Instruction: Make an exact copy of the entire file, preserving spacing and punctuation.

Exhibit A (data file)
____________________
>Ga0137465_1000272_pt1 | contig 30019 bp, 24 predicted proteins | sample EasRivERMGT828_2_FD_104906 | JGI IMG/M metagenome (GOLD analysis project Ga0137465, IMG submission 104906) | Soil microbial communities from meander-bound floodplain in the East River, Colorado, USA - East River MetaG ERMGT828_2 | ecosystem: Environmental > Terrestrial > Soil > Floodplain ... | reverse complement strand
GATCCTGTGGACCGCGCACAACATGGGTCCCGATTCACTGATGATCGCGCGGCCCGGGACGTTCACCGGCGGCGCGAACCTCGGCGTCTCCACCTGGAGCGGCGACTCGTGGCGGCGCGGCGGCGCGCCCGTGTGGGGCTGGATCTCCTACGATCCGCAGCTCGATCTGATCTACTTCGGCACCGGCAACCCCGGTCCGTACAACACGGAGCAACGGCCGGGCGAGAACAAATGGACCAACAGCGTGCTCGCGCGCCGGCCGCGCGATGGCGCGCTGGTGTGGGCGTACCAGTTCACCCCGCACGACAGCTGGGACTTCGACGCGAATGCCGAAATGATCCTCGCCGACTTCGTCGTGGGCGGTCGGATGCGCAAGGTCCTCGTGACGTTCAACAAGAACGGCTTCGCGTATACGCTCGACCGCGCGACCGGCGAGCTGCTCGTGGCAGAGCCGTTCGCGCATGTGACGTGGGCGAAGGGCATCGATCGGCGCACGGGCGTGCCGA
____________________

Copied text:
>Ga0137465_1000272_pt1 | contig 30019 bp, 24 predicted proteins | sample EasRivERMGT828_2_FD_104906 | JGI IMG/M metagenome (GOLD analysis project Ga0137465, IMG submission 104906) | Soil microbial communities from meander-bound floodplain in the East River, Colorado, USA - East River MetaG ERMGT828_2 | ecosystem: Environmental > Terrestrial > Soil > Floodplain ... | reverse complement strand
GATCCTGTGGACCGCGCACAACATGGGTCCCGATTCACTGATGATCGCGCGGCCCGGGACGTTCACCGGCGGCGCGAACCTCGGCGTCTCCACCTGGAGCGGCGACTCGTGGCGGCGCGGCGGCGCGCCCGTGTGGGGCTGGATCTCCTACGATCCGCAGCTCGATCTGATCTACTTCGGCACCGGCAACCCCGGTCCGTACAACACGGAGCAACGGCCGGGCGAGAACAAATGGACCAACAGCGTGCTCGCGCGCCGGCCGCGCGATGGCGCGCTGGTGTGGGCGTACCAGTTCACCCCGCACGACAGCTGGGACTTCGACGCGAATGCCGAAATGATCCTCGCCGACTTCGTCGTGGGCGGTCGGATGCGCAAGGTCCTCGTGACGTTCAACAAGAACGGCTTCGCGTATACGCTCGACCGCGCGACCGGCGAGCTGCTCGTGGCAGAGCCGTTCGCGCATGTGACGTGGGCGAAGGGCATCGATCGGCGCACGGGCGTGCCGA